John Baptiste Ford operated steamboats on the Ohio River prior to the Civil War. That occupation led him to use the title, Captain. However, he maintained a strong interest in the industrial development of Pittsburgh. As architects improved their skills in the mid-Nineteenth century, and as their array of structural materials widened, it became possible to design homes and offices with larger spaces for windows—a development that greatly improved interior illumination. Display windows were also an appealing feature of urban retail stores that were located in growing cities. Architects and builders purchased their plate glass in Europe, but many individuals tried to produce glass in the United States that would rival what was imported from abroad.
John Ford believed that Creighton, Pennsylvania—about 20 miles from Pittsburgh—would be an ideal location to establish a modern glass firm. Soda ash was readily available from nearby hills. Coal—needed to power the machines of a glass making factory—was also accessible at low cost. Much sand was needed to polish glass, but this could be obtained by mining local river beds. Ford lacked capital to establish an innovative glass firm, but convinced John Pitcairn, an executive with the Pennsylvania Railroad, to invest. In 1883, Ford and Pitcairn established the Pittsburgh Plate Glass Company. This became the first US firm that successfully challenged European glass producers, a firm that by the 1890s developed methods for making thinner but strong plate glass for windows and one that continues to this day as one of the nation’s leading glass and chemical firm still headquartered in Pittsburgh.
Seeking to expand the business, in 1891 John Ford realized that salt could be mined underneath Wyandotte, Michigan, and that this location would be ideal for a glass and chemical firm. Requisite minerals were at hand, and the city’s favorable location on rail lines and the Great Lakes facilitated transportation, although the limestone for his factory had to be shipped from Alpena. He established Michigan Alkali in Wyandotte in 1891 and built many homes for his workers. He named this town Ford City, but it lost that designation when the area was included in Wyandotte.,
Ford and his sons disagreed strongly with Pitcairn about management of the Pittsburgh Plate Glass company and, by 1897, they had severed their connection to that firm. Shortly after establishing the chemical business in Wyandotte, Ford moved to Toledo which was rapidly becoming the nation’s leading glass production center. I believe he and his sons established a new firm—the Ford Glass Company—shortly before his death in 1903. The glass business was destined to thrive in the automobile age. The earliest cars produced in Detroit used no glass. Indeed, they were open cars offering drivers and riders no protection from inclement weather. After 1912, enclosed cars designed to be driven throughout became popular. Isinglass was used in some early cars, but once manufacturers perfected shatterproof safety glass, the auto companies began purchasing great quantities of glass from the various firms headquartered in Toledo, including one major firm linked to the Ford family. In 1930, the Ford Glass Company—or at least parts of it—merged with the well established Libby-Owens Glass Company of Toledo.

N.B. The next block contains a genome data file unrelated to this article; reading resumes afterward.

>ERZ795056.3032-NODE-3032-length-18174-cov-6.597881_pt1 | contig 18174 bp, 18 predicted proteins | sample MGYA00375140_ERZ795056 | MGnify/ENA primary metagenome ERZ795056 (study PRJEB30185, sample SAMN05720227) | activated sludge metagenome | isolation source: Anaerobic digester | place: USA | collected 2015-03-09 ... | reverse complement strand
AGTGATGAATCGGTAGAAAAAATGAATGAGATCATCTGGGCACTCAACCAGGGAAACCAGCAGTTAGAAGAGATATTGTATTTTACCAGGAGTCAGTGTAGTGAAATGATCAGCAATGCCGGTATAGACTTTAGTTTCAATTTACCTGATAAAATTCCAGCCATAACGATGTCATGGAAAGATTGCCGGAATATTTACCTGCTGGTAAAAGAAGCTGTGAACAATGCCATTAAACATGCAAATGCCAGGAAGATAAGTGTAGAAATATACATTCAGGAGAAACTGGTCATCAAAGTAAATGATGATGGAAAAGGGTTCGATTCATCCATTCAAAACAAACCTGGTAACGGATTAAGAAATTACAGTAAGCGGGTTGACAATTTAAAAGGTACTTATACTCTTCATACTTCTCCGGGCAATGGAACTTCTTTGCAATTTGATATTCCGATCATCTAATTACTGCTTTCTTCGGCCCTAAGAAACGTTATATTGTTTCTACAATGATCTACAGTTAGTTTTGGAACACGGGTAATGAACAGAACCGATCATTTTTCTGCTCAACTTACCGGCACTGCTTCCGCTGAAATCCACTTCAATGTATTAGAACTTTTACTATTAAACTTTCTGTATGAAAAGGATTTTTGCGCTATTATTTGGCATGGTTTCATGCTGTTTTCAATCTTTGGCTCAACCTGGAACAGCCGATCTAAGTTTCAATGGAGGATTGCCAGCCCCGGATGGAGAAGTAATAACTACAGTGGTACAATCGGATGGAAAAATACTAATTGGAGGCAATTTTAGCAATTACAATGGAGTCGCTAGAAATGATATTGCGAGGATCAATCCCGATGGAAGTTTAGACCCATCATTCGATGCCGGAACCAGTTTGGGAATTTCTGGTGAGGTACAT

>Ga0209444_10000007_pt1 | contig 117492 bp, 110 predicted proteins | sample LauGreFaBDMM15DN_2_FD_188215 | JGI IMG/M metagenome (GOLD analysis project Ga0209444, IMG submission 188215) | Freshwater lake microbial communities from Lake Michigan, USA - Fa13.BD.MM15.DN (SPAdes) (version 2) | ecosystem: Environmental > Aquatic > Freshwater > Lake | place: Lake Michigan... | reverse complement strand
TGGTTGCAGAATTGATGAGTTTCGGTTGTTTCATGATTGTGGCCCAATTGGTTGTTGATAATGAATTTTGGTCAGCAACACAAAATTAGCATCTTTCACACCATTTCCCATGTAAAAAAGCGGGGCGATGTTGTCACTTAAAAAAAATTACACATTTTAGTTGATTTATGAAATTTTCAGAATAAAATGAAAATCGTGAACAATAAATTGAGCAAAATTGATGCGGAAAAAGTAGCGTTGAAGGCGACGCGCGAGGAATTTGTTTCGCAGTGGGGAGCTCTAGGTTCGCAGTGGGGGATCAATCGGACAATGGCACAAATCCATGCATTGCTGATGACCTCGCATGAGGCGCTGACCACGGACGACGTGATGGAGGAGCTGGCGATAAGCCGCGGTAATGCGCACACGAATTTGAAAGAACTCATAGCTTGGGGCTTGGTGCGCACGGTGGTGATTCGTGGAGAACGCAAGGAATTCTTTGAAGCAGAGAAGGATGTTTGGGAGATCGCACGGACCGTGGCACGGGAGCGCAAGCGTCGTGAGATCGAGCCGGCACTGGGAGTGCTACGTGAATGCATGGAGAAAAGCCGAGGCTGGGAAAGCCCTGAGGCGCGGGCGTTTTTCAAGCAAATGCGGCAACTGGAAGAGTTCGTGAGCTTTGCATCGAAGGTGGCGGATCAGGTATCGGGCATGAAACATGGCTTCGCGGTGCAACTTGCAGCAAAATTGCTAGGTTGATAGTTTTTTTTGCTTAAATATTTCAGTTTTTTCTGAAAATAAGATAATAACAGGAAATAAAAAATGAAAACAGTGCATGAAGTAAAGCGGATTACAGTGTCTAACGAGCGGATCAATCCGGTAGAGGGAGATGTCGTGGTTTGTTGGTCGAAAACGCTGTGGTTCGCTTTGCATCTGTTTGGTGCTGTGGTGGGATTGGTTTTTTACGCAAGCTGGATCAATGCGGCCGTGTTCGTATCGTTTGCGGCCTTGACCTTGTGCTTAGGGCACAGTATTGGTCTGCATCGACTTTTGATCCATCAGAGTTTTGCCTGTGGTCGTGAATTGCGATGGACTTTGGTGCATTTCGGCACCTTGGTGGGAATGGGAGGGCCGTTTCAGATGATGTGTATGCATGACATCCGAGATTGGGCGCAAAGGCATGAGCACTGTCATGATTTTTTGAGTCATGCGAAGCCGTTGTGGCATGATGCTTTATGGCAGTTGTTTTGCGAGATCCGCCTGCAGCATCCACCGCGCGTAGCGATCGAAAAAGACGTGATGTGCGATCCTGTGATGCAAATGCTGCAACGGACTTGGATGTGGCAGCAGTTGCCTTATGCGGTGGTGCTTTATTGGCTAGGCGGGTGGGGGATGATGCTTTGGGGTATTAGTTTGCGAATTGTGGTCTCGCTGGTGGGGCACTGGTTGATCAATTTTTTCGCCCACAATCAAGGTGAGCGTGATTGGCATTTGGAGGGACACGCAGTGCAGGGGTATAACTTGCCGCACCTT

In 1943, Michigan Alkali and the Ford Glass Company merged to form Wyandotte Chemical. In 1969, the firm was sold to BASF, a German conglomerate that is, I believe, the largest chemical producer in the world. By 2005, BASF had worldwide sales of 43 billion Euros and 94,000 employees on five continents. In September, 2006, BASF announced that they intended to invest $100 million in a new plant in Wyandotte to produce resins and polymers that had previously been made in a Wisconsin plant that BASF purchased.
The word alkali is an Arabic one meaning calcined ashes. It
refers to a base that dissolves in water without leaving a precipitate. It
is typically a soluble
salt containing sodium, potassium, calcium and magnesium and used for a variety
of industrial and chemical purposes.
Architect: Alpheus W. Chittenden
Style: Colonial Revival or Georgian Revival
Date of Construction: 1907
Use in 2006: Office building for the present owners of this firm: BASF
Michigan Registry of Historic Sites: P25372; Listed October 11, 1990
Michigan Historical Marker: Placed here August 7, 1992
Photograph: Ren Farley; February 12, 2006
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